Sunday, January 13, 2013

Resizing Ext4 Partitions on a LIVE CentOS Virtual Machine

Goal: Increase the storage space for the variable data partition (/var) on a system without re-installing from scratch (Resizing Ext4 Partitions on a LIVE CentOS Virtual Machine).

Symptom: The current partition has 30GB for testing mode, but we need about 250GB to go "live" in production mode.

Reason: We re-sized the partition "live" in order to avoid reconfiguration of the virtual machine from scratch.

Results: The virtual HDD/LVM partition was successfully changed and re-sized to the new size without reconfiguration of the machine.

Have the VMWARE administrator increase the capacity of the virtual HDD attached to the machine.  If possible, the VMWARE admin should also perform the resize using the “boot image” of the OS with HDD utilities (such as GPARTED).  If not possible, follow these steps carefully!



Changing the Virtual HDD size:

With the VM booted and from within the VM OS:

  • Optional: stop all processes such as apache/mysql and other client applications

  • Run “fdisk” on the HDD device (/dev/sda): # fdisk /dev/sda

  • Note the start cylinder for the existing data partition and the partition type: For example: start cylinder 64 - type 8e linux LVM

  • Delete the partition (dangerous - be careful) - e.g. (d) then number 2!

  • Recreate the partition table entry using the old start cylinder and new maximum size (n), primary partition, etc)

  • Change the partition type to the former type using (t) command:

  • Write the partition table (w) and the reboot the VM.

Resizing the “VG/LV/FS”:

First,  resize the physical volume using this command: sudo pvresize /dev/sda2

Next, note “free PE” from this command: # sudo vgdisplay

Then find the LV name:  # df -h

Extend the LV to the new maximum size available:
# sudo lvextend /dev/mapper/VolGroup-lv_root --extents +56319
(note the +56319 comes from the vgdisplay command which shows the Free PE)

This increases the file system size to the new size.  
# sudo resize2fs /dev/mapper/VolGroup-lv_root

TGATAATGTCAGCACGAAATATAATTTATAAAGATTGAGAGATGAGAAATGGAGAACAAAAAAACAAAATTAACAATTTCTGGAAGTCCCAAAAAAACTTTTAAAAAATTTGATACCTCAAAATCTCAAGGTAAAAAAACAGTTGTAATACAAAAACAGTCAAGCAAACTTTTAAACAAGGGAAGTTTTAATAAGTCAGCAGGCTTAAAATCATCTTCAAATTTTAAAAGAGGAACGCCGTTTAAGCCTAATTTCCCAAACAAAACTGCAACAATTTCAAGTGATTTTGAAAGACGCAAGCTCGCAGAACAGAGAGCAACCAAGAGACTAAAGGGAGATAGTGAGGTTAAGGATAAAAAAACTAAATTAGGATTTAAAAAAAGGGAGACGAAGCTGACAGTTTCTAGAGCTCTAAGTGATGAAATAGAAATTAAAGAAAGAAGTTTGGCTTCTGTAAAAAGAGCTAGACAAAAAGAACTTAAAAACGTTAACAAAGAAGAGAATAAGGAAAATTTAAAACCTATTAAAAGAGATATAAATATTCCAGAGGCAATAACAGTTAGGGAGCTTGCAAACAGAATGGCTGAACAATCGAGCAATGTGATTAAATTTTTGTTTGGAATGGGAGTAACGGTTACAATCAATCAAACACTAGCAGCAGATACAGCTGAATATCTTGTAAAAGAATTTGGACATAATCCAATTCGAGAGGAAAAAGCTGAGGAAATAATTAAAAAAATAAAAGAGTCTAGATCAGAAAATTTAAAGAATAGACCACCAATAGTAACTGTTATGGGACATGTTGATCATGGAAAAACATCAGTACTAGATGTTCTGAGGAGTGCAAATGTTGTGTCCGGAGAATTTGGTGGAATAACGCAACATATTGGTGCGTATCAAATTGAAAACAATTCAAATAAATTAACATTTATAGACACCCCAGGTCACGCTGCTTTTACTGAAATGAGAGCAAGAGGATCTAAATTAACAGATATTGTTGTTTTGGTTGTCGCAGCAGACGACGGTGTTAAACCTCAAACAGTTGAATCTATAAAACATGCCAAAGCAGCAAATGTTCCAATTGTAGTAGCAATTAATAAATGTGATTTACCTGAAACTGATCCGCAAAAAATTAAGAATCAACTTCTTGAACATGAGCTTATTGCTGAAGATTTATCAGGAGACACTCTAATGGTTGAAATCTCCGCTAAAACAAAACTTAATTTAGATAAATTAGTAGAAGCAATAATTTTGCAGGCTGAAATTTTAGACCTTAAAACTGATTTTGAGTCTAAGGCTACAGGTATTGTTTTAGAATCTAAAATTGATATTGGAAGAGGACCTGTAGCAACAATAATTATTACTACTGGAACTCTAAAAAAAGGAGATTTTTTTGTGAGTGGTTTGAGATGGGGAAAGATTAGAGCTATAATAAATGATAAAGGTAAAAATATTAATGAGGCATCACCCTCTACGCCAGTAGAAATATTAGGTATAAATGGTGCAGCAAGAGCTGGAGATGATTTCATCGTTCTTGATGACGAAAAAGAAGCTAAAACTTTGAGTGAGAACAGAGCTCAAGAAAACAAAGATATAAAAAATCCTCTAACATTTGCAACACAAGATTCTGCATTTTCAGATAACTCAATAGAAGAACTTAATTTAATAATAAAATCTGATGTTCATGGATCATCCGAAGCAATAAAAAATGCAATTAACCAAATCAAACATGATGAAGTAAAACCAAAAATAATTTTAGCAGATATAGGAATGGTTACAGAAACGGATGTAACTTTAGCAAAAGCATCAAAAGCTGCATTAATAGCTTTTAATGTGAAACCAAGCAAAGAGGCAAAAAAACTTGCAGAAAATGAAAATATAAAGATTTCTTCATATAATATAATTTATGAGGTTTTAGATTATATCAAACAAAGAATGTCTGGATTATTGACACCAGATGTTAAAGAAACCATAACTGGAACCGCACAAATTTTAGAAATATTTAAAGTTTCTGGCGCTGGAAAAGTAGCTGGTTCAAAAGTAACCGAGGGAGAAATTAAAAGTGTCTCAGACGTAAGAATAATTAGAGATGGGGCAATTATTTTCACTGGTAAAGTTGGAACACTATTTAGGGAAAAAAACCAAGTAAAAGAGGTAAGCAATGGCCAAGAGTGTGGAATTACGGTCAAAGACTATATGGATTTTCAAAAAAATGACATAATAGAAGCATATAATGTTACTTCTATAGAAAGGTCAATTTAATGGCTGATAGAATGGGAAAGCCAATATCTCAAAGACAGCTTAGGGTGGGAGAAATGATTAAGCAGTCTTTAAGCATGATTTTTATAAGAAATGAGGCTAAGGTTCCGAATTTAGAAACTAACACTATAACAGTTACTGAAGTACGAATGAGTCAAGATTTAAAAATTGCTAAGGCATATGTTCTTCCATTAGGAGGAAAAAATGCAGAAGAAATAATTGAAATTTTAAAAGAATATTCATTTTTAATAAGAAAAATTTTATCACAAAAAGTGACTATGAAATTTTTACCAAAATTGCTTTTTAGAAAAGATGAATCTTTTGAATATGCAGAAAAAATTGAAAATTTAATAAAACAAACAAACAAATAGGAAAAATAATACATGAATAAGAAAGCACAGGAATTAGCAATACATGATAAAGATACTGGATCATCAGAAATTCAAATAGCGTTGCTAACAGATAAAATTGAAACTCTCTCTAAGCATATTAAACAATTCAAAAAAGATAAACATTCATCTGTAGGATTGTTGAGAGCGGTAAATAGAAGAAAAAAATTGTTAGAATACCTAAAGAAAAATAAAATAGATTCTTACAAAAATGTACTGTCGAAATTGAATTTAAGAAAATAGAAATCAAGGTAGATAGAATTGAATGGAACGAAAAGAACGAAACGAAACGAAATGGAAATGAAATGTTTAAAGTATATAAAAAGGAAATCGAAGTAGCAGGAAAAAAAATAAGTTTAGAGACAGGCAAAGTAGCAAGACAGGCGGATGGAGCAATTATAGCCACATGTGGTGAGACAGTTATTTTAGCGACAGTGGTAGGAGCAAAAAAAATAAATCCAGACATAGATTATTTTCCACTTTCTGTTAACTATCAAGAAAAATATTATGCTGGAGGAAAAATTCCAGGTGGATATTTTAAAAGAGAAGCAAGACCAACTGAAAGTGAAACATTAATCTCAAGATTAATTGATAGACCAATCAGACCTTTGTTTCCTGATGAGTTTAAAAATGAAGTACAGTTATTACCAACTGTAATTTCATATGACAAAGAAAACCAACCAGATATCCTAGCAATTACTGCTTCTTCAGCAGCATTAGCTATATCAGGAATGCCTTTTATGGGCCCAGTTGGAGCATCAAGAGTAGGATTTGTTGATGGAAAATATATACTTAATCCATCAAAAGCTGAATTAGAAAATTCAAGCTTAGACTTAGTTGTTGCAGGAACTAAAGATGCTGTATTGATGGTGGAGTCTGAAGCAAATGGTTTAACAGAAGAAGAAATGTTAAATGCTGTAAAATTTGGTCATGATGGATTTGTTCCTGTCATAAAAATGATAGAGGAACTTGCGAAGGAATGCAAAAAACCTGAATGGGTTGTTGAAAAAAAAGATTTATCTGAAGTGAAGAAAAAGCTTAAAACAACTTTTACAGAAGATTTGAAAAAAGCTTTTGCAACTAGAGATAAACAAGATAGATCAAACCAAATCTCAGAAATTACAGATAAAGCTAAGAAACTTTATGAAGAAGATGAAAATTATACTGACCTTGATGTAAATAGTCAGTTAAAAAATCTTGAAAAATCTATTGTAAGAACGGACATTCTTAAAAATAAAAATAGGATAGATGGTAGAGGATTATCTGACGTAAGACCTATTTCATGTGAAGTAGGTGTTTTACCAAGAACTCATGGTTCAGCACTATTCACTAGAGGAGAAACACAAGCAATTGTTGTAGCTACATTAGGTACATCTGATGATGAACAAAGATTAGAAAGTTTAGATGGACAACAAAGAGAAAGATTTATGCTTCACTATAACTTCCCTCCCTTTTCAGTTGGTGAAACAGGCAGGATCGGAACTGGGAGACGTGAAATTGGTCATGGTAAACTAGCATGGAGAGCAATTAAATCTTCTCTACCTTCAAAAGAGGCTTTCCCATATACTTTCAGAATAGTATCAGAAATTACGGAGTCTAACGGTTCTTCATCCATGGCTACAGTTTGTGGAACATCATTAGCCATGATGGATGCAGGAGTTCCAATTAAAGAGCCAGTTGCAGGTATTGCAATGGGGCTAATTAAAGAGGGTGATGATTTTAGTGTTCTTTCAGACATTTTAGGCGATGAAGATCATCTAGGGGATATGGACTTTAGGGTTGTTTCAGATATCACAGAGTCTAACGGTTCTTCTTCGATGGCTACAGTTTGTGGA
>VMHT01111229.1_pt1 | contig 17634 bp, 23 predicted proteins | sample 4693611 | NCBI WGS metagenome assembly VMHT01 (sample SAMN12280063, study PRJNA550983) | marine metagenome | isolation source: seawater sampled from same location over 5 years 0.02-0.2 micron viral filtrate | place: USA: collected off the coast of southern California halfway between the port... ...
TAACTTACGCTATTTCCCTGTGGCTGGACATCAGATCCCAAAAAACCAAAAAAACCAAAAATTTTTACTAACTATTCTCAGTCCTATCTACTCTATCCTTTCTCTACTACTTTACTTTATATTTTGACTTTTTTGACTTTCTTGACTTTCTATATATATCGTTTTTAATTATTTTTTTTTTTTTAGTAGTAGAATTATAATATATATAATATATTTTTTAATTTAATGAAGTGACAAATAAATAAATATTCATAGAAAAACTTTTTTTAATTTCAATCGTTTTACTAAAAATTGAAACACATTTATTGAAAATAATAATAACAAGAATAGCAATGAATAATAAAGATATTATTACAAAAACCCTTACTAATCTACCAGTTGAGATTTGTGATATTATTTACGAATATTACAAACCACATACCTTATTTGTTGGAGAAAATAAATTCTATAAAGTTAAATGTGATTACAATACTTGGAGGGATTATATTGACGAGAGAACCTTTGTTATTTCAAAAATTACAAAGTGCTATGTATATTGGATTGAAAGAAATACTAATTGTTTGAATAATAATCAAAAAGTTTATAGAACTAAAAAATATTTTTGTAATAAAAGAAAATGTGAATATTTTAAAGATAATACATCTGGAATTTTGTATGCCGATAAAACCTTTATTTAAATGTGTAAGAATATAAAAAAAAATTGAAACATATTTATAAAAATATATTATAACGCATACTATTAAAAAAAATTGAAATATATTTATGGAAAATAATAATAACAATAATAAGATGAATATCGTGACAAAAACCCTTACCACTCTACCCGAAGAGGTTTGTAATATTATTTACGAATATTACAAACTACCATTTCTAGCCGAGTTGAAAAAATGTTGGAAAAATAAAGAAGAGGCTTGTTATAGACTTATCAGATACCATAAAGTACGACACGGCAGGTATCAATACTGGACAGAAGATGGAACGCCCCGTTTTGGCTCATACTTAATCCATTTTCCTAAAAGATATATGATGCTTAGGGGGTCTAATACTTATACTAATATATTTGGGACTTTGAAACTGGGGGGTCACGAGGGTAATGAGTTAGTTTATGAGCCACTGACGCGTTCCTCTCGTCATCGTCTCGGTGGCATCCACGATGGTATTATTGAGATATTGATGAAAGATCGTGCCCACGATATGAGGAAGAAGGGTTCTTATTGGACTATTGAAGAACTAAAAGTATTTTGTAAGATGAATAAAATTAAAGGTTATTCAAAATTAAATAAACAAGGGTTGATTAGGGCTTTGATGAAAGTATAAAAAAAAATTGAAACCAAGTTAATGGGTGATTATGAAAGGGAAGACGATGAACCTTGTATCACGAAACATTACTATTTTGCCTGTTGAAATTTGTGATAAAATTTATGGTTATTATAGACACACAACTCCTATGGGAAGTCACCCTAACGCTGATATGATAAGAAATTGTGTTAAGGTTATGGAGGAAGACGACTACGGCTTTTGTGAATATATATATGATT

It may take a long time to run this command.

Reboot the system.  Verify the change in file system with the command: # df -h

[thomw@vm ~]$ df -h
Filesystem            Size  Used Avail Use% Mounted on
/dev/mapper/VolGroup-lv_root    245G   17G  217G   7% /
tmpfs                    499M     0  499M   0% /dev/shm
/dev/sda1             485M  118M  342M  26% /boot

5 comments:

  1. Good process, however, vgdisplay reported "free PE" as 0/0. Before extending the volume, I had to resize the physical volume: pvresize /dev/sda2. Once that completed, I was able to get the "free PE" value to extend the logical volume. I'm running CentOS 6.4...

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  2. Thanks for that feedback. I don't know why that step wasn't needed for me. But it was a while back when I did this so there is a possibility that I've missed that step in my instructions. Apologies...

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  3. HIGHLY useful. I used the gparted live CD to resize some stuff, then when I booted up, df still showed the same usage on disk. Your instructions with lvextend, and resize2fs were spot on. df now shows an accurate reading.

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  4. Great post. can you please calrify

    1. After VMWare admin increase disk size, do we need to reboot VM or not?
    2. When you say live, is it mean without rebooting the VM?
    3. I am trying to do without rebooting the VM. And when i tried to create new partition as mention below
    "Recreate the partition table entry using the old start cylinder and new maximum size (n), primary partition, etc)"

    What is meaning of size (n) i am not able to enter more than the value already there i.e. 2088 cylinders. If i am entering that no size increase. Still old value. Can you please clarify?

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  5. @CloudTech

    1. You have to reboot the VM after you use FDISK - it won't recognize the change to the partition table.
    2. I mean "live" while the VM is running and from within the VM - not from the Virtual Machine console.
    3. The person in charge of the VM Host needs to set your virtual disk to a larger size. Since that control was out of my hands, I was left to resizing the disk from within the VM. However, first I had to work with the administrator and get them to make the virtual disk larger from the VM Host console. Does that make sense?

    Have the VMWARE administrator increase the capacity of the virtual HDD attached to the machine. If possible, the VMWARE admin should also perform the resize using the “boot image” of the OS with HDD utilities (such as GPARTED). If not possible, follow these steps carefully!

    ReplyDelete